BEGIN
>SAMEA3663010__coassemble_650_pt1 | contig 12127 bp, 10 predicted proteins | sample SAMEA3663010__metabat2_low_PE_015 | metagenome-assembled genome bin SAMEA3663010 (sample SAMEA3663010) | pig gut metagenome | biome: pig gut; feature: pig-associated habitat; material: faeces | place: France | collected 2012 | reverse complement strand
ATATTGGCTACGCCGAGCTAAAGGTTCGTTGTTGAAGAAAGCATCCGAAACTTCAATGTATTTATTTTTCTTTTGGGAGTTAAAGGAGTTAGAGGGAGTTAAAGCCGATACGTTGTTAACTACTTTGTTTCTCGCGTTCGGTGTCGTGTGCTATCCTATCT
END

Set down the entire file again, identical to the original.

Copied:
>SAMEA3663010__coassemble_650_pt1 | contig 12127 bp, 10 predicted proteins | sample SAMEA3663010__metabat2_low_PE_015 | metagenome-assembled genome bin SAMEA3663010 (sample SAMEA3663010) | pig gut metagenome | biome: pig gut; feature: pig-associated habitat; material: faeces | place: France | collected 2012 | reverse complement strand
ATATTGGCTACGCCGAGCTAAAGGTTCGTTGTTGAAGAAAGCATCCGAAACTTCAATGTATTTATTTTTCTTTTGGGAGTTAAAGGAGTTAGAGGGAGTTAAAGCCGATACGTTGTTAACTACTTTGTTTCTCGCGTTCGGTGTCGTGTGCTATCCTATCT